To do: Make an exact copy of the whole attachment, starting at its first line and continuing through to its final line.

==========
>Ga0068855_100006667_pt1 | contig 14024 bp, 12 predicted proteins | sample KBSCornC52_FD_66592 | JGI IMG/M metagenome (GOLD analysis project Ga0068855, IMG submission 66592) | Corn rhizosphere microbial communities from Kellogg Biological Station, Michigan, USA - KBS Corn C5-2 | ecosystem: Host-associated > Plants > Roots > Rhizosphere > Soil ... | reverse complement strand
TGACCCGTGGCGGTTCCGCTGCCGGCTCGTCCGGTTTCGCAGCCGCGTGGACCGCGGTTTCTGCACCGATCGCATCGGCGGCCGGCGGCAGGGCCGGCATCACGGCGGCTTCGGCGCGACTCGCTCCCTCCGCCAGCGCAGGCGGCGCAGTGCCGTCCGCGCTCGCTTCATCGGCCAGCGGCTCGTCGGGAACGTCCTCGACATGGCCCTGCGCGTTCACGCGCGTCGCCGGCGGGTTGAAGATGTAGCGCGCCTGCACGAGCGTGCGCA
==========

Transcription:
>Ga0068855_100006667_pt1 | contig 14024 bp, 12 predicted proteins | sample KBSCornC52_FD_66592 | JGI IMG/M metagenome (GOLD analysis project Ga0068855, IMG submission 66592) | Corn rhizosphere microbial communities from Kellogg Biological Station, Michigan, USA - KBS Corn C5-2 | ecosystem: Host-associated > Plants > Roots > Rhizosphere > Soil ... | reverse complement strand
TGACCCGTGGCGGTTCCGCTGCCGGCTCGTCCGGTTTCGCAGCCGCGTGGACCGCGGTTTCTGCACCGATCGCATCGGCGGCCGGCGGCAGGGCCGGCATCACGGCGGCTTCGGCGCGACTCGCTCCCTCCGCCAGCGCAGGCGGCGCAGTGCCGTCCGCGCTCGCTTCATCGGCCAGCGGCTCGTCGGGAACGTCCTCGACATGGCCCTGCGCGTTCACGCGCGTCGCCGGCGGGTTGAAGATGTAGCGCGCCTGCACGAGCGTGCGCA